Published online Jul 7, 2015. doi: 10.3748/wjg.v21.i25.7795
Peer-review started: October 29, 2014
First decision: December 11, 2014
Revised: January 10, 2015
Accepted: February 11, 2015
Article in press: February 11, 2015
Published online: July 7, 2015
AIM: To determine the incidence and predictors of thiopurine-related adverse events.
METHODS: Subjects with Crohn’s disease who were followed in the Alberta Inflammatory Bowel Disease Consortium patient database registry were identified. Retrospective chart review was conducted between August 5th, 2010 and June 1st, 2012. We collected data on: age at diagnosis; sex; disease location and behaviour at time of prescribing thiopurine; perianal fistulising disease at or prior to thiopurine prescription; smoking status at time of thiopurine prescription, use of corticosteroid within 6 mo of diagnosis; dosage, age at onset, and cessation of 5-aminosalicyclic acid (5-ASA); anti-tumour necrosis factor medication exposure and intestinal resection before thiopurine prescription. The primary outcome of interest was the first adverse event that led to discontinuation of the first thiopurine medication used. Logistic regression models were used to associate clinical characteristics with outcomes after adjusting for potential confounders. Risk estimates were presented as odds ratios (OR) with 95% CI. Effect modification by age and sex were explored.
RESULTS: Our cohort had a median follow-up duration of 5.8 years [interquartile range (IQR 25th-75th) 2.7-9.1]. Thiopurine therapy was discontinued in 31.3% of patients because of: hypersensitivity reactions (7.1%), acute pancreatitis (6.2%), gastrointestinal intolerance (5.4%), leucopenia (3.7%), hepatotoxicity (3.4%), infection (1.1%) and other reasons (4.3%). A higher incidence of thiopurine withdrawal was observed in patients over the age of 40 (39.4%, P = 0.007). A sex-by-age interaction (P = 0.04) was observed. Females older than 40 years of age had an increased risk of thiopurine discontinuation due to an adverse event (age above 40 vs age below 40, adjusted OR = 2.8; 95%CI: 1.4-5.6). In contrast, age did not influence thiopurine withdrawal in males (age above 40 vs below 40, adjusted OR = 0.9; 95%CI: 0.4-2.1). Other clinical variables (disease location and phenotype, perianal disease, smoking history, history of intestinal resection and prior 5-ASA or corticosteroid use) were not associated with an increased risk an adverse event leading to therapy cessation.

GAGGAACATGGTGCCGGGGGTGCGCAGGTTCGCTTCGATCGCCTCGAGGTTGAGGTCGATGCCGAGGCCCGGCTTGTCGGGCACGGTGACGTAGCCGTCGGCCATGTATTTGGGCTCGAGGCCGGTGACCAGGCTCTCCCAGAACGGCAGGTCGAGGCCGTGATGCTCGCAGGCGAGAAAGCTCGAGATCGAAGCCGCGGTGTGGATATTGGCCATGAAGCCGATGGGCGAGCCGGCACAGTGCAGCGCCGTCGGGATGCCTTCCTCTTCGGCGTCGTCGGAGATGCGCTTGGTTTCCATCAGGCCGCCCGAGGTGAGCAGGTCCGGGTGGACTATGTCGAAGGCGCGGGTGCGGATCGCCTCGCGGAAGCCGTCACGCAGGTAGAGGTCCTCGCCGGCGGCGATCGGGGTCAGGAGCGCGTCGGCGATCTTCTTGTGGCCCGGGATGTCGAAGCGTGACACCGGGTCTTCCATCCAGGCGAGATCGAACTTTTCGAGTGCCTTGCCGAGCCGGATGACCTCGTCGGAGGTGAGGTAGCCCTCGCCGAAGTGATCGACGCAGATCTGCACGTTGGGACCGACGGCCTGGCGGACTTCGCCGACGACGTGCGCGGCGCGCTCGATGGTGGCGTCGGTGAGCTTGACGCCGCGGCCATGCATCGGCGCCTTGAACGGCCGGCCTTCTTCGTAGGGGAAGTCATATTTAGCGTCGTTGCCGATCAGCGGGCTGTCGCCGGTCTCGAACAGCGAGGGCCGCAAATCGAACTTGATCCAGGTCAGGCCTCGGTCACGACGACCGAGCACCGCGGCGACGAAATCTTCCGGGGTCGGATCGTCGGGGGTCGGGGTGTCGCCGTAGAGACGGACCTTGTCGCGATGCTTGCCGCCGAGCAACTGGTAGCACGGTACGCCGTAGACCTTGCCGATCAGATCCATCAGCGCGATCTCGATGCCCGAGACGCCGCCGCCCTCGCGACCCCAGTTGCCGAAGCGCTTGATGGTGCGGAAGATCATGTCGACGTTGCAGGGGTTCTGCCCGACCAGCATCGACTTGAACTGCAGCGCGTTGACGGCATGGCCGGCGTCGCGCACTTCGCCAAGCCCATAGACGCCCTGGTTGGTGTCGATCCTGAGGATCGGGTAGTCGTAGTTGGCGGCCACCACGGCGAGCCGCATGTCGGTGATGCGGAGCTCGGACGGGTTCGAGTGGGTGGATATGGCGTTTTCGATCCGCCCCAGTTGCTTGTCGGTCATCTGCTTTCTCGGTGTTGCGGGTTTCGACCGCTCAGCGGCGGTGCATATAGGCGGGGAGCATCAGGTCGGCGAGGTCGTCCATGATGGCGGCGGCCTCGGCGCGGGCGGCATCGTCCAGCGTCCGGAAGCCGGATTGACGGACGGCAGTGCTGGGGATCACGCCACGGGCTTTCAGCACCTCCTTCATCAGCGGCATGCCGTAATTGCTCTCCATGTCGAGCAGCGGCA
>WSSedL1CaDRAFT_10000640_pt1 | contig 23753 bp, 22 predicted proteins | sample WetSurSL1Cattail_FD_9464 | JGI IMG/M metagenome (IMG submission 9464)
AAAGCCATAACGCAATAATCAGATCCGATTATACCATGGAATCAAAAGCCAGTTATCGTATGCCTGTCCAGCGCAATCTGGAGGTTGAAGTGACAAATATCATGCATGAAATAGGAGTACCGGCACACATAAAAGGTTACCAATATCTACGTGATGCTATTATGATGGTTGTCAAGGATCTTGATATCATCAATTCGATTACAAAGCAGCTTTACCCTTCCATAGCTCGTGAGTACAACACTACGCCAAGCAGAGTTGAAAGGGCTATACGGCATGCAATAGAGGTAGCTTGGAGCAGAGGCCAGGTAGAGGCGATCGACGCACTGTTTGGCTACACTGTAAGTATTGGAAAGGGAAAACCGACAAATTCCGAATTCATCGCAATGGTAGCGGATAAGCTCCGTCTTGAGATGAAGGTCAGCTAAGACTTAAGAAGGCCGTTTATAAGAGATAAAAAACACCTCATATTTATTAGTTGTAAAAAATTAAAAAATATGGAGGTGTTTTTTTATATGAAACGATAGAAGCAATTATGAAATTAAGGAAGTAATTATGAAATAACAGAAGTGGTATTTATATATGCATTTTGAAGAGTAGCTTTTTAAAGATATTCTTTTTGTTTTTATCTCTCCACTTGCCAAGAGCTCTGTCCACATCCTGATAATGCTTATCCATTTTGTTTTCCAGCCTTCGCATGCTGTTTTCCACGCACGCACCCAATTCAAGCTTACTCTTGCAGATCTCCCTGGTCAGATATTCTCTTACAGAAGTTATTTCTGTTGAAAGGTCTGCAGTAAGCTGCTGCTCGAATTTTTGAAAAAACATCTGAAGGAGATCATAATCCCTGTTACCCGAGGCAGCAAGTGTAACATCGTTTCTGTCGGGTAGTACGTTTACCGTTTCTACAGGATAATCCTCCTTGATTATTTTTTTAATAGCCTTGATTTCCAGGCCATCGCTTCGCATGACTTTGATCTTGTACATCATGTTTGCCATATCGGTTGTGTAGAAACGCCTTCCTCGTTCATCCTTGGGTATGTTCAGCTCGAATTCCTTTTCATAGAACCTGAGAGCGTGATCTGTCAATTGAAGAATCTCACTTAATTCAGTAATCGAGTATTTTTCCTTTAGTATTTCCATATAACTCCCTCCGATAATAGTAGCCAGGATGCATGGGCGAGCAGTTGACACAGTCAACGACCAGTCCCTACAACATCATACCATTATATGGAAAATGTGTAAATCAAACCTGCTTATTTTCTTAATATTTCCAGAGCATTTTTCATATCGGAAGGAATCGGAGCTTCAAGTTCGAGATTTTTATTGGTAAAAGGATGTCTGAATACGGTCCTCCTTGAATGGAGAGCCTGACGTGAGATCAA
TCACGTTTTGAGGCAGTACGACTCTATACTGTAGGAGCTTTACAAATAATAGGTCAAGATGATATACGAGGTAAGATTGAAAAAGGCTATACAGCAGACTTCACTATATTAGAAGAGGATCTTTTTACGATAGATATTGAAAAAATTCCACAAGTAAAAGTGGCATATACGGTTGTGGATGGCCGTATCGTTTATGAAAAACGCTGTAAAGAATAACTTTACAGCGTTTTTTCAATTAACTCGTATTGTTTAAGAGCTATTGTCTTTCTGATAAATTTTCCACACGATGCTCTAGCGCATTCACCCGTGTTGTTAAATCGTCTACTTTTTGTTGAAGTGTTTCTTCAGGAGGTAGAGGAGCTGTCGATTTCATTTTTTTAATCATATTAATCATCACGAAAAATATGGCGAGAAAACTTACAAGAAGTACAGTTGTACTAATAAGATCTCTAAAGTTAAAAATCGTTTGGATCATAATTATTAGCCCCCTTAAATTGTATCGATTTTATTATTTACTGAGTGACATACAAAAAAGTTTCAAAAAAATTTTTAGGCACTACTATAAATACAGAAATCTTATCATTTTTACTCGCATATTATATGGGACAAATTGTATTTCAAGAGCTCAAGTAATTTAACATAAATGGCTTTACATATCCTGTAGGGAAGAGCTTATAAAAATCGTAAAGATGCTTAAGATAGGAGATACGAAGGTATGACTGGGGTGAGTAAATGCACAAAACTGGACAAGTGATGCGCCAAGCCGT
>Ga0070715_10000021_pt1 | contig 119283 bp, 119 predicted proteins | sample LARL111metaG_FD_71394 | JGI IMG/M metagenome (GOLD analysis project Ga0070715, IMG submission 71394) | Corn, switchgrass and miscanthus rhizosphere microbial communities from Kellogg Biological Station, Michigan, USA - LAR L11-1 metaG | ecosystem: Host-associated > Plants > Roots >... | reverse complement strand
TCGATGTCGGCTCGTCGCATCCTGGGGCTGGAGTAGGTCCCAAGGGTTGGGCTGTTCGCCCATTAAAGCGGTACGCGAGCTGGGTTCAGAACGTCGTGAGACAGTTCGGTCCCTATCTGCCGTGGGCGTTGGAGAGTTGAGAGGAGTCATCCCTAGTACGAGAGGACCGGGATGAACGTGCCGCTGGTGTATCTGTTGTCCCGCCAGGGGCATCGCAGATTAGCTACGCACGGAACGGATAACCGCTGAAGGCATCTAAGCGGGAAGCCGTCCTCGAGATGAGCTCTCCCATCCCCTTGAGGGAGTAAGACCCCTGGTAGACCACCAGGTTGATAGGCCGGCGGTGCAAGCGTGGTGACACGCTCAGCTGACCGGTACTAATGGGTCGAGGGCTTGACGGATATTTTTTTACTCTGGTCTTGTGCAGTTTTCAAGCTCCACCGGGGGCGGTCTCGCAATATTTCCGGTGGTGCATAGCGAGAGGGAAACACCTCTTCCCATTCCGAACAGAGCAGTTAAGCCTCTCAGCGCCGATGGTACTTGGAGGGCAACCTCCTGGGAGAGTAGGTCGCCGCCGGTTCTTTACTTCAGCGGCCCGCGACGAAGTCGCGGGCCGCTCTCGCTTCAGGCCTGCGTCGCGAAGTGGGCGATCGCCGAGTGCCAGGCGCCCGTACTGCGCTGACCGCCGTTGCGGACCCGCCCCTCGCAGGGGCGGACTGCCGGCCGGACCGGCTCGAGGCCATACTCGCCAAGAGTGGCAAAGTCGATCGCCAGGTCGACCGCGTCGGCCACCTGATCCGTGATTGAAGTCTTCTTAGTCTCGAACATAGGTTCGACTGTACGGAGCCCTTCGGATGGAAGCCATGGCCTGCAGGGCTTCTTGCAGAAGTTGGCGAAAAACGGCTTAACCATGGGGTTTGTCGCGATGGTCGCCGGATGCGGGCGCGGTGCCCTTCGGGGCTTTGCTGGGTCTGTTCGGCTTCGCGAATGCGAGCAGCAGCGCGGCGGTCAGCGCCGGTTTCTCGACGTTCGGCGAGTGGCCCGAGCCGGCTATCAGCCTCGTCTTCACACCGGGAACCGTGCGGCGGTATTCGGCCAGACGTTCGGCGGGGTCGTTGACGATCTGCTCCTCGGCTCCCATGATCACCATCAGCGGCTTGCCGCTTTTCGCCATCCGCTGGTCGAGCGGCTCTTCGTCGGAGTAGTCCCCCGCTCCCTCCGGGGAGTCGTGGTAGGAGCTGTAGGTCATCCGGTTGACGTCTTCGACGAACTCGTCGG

CONCLUSION: Thiopurine withdrawal due to adverse events is commoner in women over the age of 40 at prescription. These findings need to be replicated in other cohorts.
Core tip: In Crohn’s disease, adverse events to thiopurines are a common occurrence leading to discontinuation of therapy in 1 in 3 patients in this referral centre cohort. Adverse events leading to discontinuation of the drug were significantly more common in female patients over the age of 40 years at drug prescription. These findings should be replicated in other centres, in other clinical indications for thiopurine use and correlated to thiopurine 6-methyltransferase genotype, activity and thiopurine metabolities.